The American agri-foods giant announced its plan to buy Schokinag-Schokolade-Industrie Herrmann GmbH & Co. KG in January, as part of a strategy to move closer to its customers on this side of the Atlantic.
“After examining the operation, the Commission concluded that the transaction would not significantly impede effective competition in the European Economic Area (EEA) or any substantial part of it,” said a statement from the European law-maker.
While ADM’s activities revolve around production, processing and distribution of agricultural commodities and products such as oilseed, corn and cocoa, Schokolag manufactures and distributes semi-finished cocoa and chocolate products.
The competition enquiry looked at the effects the merger would have on procurement of cocoa beans, as well as semi-finished cocoa products like cocoa mass, cocoa butter and cocoa powder. It found that the two entities were not close competitors in any of their spheres of activity – and in any case, a number of other competitors are active in the markets they serve.
Benoit Villers, director of chocolate for ADM International, said that it is already capable of delivering to European customers, as in 2006 ADM acquired the assets of the UK, business-to-business chocolate manufacturer Classic Couverture Ltd.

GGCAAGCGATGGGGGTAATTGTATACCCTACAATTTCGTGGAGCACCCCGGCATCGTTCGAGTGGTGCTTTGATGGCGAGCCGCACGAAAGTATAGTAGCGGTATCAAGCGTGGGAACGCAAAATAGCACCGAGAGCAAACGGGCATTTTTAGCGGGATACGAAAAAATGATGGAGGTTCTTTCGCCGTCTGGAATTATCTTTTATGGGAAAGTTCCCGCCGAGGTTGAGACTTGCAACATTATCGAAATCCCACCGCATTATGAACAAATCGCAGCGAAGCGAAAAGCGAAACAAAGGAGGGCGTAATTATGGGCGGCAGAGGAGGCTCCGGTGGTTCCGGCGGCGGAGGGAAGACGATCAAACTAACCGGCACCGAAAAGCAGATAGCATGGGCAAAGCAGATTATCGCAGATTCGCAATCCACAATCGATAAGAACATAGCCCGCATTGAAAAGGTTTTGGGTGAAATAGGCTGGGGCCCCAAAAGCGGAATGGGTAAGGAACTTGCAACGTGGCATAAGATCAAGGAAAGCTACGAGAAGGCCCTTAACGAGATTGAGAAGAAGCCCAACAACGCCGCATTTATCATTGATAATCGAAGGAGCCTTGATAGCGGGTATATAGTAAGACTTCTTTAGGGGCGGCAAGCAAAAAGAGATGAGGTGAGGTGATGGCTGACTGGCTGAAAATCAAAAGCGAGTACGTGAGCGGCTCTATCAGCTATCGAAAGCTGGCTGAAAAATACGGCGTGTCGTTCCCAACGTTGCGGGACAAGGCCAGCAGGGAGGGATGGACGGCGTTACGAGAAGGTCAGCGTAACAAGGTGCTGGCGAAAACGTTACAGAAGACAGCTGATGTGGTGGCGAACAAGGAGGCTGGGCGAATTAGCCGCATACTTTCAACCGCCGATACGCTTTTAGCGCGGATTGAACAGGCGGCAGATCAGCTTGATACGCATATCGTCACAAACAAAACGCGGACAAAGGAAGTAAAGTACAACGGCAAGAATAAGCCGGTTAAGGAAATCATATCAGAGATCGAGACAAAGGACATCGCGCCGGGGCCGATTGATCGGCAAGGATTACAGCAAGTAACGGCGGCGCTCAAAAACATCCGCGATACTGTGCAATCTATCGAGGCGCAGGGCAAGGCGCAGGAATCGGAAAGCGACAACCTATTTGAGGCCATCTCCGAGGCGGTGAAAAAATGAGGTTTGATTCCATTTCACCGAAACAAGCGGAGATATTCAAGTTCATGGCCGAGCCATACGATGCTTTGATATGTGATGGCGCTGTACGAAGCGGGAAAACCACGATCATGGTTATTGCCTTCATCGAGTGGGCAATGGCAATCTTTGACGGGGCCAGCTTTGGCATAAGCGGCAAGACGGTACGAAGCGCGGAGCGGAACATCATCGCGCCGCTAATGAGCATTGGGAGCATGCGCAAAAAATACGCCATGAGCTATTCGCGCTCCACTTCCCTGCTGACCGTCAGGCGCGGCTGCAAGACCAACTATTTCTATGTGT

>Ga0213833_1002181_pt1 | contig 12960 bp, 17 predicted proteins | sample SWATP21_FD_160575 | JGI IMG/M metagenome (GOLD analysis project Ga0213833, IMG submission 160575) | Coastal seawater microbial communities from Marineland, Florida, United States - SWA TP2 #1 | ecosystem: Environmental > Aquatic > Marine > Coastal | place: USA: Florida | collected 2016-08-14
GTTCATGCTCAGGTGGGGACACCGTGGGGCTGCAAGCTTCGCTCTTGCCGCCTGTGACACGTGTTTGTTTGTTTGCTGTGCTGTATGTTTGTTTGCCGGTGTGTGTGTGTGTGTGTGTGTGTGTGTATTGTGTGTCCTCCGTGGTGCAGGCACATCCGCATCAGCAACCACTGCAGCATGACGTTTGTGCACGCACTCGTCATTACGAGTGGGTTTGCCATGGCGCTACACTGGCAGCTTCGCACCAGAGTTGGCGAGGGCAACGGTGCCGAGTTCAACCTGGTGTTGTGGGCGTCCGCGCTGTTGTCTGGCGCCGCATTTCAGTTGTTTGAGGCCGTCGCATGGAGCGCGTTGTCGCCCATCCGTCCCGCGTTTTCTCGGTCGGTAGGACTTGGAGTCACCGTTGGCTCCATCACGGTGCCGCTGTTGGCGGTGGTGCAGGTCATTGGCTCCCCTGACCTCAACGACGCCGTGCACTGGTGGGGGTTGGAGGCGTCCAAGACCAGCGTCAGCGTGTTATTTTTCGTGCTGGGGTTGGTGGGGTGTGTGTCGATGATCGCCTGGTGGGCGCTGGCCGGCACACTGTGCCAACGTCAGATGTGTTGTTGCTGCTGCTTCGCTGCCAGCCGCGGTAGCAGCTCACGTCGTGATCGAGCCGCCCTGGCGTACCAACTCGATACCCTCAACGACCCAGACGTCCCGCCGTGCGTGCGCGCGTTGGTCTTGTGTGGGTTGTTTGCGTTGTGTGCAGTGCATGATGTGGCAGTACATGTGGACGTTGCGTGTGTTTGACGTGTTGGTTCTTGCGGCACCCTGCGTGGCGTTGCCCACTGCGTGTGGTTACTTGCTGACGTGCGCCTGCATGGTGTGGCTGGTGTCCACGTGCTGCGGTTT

But the supply chain from the UK can be “quite expensive” and this latest acquisition would make it easier for the company to grow in the region. Villers added that ADM would also be “much better equipped” to offer different types of products to customers as taste preferences may differ from country to country.
Schokinag manufactures chocolate and other cocoa products in it headquarters in Mannheim, Germany, and in Manage, Belgium. It has sales offices in Ludlow, UK and in California, USA.
The acquisition is taken as an indication of ADM’s confidence that the European chocolate market will be resilient, despite strong evidence that this sector is being hit hard by the current economic turmoil.
Villers told FoodNavigator.com in January: “I’m convinced that chocolate is a crisis-proof product because it is the most affordable product to indulge ourselves and our friends.
“Today we can see that the market is maybe flat but we don’t think it will be the case over the next coming years.
“Chocolate has always grown one, two or three per cent. After this crisis, we don’t see why it would be different.”